Written to depict the process of searching for new subatomic particles (often referred to as “dark matter” or “anti-matter”) at the Large Hadron Collider (LHC) developed by CERN in Switzerland, Collide is a monstrous piece for percussion orchestra that grabs you from the start and never lets go!
Genre: Percussion Ensemble | # of Players: 17
Level: Difficult | Duration: 7:00
Marimba 1 (5-octave)
Marimba 2 (5-octave)
Marimba 3 (5-octave)
Marimba 4 (5-octave)
Marimba 5 (5-octave)
Marimba 6 (5-octave)
Timpani (2 suspended cymbals)
Percussion 1 (4 concert toms, gong, snare drum, small suspended cymbal, hi-hat, China cymbal)
Percussion 2 (muffled concert bass drum, medium low tom, tam-tam, 20" gong, splash cymbal, medium suspended cymbal, hi-hat)
Percussion 3 (static whip, low tom, bell tree, siren, China cymbal, large suspended cymbal, sizzle cymbal, crash China cymbal)
Percussion 4 (kick bass drum, ribbon crasher, gong, medium suspended cymbal, splash cymbal)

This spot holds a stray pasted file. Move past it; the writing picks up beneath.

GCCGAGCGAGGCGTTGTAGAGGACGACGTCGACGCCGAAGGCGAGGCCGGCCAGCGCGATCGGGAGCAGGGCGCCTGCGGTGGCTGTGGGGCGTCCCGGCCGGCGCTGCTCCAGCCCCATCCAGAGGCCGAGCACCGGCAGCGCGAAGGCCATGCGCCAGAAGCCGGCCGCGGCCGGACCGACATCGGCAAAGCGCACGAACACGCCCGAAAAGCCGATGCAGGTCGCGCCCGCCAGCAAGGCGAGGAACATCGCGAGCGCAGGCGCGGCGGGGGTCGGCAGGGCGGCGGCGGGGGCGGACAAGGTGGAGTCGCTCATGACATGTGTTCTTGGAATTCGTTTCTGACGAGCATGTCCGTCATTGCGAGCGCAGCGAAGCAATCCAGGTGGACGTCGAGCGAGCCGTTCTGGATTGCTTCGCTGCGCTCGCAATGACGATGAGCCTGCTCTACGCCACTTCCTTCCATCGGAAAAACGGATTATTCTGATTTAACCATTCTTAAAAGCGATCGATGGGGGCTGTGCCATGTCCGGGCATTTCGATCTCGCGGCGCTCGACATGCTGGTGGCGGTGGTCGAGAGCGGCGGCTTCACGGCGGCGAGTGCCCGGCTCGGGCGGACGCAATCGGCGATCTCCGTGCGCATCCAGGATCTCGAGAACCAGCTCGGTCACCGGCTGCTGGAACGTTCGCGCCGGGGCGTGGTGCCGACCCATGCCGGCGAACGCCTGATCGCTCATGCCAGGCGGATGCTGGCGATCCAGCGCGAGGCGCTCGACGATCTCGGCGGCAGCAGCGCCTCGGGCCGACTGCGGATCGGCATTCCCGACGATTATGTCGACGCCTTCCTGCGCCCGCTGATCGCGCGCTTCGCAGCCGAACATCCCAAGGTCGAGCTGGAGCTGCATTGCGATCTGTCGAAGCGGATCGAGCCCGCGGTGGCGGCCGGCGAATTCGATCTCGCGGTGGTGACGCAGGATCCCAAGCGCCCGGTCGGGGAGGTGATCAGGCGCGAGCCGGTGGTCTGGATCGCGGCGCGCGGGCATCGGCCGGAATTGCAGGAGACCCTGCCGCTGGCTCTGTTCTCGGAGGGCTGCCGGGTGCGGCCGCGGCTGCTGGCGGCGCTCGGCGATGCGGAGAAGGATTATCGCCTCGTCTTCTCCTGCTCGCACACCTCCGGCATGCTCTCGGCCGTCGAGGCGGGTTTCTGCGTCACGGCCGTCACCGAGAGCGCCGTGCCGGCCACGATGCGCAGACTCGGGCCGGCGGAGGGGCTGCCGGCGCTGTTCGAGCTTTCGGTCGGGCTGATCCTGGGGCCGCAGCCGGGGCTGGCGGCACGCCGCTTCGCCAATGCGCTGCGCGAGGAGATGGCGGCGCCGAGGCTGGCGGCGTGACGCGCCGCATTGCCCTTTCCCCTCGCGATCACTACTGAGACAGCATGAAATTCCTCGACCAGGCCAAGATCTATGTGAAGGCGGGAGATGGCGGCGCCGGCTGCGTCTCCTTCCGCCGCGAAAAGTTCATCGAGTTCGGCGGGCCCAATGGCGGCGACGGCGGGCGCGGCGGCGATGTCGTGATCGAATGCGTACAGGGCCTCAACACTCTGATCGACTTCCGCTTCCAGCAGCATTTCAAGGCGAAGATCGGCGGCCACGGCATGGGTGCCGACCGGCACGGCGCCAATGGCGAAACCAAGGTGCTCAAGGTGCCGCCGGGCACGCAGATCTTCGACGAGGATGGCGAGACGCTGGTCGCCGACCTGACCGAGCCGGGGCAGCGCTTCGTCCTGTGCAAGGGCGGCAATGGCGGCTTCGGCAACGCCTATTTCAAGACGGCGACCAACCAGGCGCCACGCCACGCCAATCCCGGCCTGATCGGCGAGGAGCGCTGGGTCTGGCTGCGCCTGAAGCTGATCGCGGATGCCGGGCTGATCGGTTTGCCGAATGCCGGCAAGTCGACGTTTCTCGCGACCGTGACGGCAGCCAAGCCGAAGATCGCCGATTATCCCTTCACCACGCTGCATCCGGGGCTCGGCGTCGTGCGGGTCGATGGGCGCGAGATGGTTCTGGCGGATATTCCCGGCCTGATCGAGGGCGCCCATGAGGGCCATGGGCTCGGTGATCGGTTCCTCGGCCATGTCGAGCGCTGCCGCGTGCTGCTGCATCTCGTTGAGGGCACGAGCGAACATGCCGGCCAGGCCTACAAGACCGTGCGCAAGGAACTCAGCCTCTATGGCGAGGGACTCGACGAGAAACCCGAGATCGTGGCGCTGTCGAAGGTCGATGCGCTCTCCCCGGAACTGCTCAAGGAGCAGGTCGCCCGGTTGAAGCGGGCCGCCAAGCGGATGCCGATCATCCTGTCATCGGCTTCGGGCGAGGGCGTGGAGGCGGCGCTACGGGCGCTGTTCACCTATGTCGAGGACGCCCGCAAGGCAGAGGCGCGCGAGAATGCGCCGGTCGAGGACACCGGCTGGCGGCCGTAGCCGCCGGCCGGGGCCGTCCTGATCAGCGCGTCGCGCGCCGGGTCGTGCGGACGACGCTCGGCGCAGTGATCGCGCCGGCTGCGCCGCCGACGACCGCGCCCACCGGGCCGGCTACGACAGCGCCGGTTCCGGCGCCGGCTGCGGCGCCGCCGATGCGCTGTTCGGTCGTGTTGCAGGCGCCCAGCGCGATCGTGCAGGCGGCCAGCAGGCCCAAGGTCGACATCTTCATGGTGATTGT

Collide was commissioned by Dr. Brian A West and the Texas Christian University Percussion Orchestra in June of 2015 for performance at the 2015 Percussive Arts Society International Convention in San Antonio. The piece was written to depict the process of searching for new subatomic particles (often referred to as “dark matter” or “anti-matter”) at the Large Hadron Collider (LHC) developed by CERN in Switzerland. At 17 miles in circumference, the LHC is the largest sub-atomic particle accelerator in the world, and was built to replicate (on a microscopic scale) the conditions of the universe immediately following the Big Bang. At the beginning of the piece, an alarm goes off as the system is turned on and thousands of particles are slowly fed into the machine going opposite directions, represented by the relentlessly repetitive 16th note patterns in the keyboards. Once all of the particles have been added, ultra-high intensity magnetic fields send pulses at regular intervals to accelerate the particles, which is depicted by the repeating half notes in the low octaves of the marimbas. The particles gradually become faster until they reach 99.99% the speed of light and begin to resemble a solid beam as they travel around the 17- mile loop at 11,000 times per second. At this point, the magnetic pulses can no longer increase the velocity of the particles. The added energy shifts to increasing the mass of the particles until they become 25 times heavier than when at rest. This is represented musically by a metric change to a slower and more robust feel of 12/8, as well as a tonal shift to heavier drum sounds with longer melodic lines in the keyboards. Once the particles have reached their top speed and highest density, the two sets are gradually directed towards each other so that the particles crash into one another. This produces the most intense collisions ever created by man, and sends the newly-found particles shooting off in unpredictable directions. The music reflects these collisions with unpredictable rhythmic patterns and metric changes that are highly energetic and powerful. The melodic theme from the beginning returns as the piece comes to a close. However, certain melodic and rhythmic patterns are disjunct and broken this time, as the particles have changed their form. The piece ends with the machine being powered down, as scientists begin to contemplate the origins of the universe.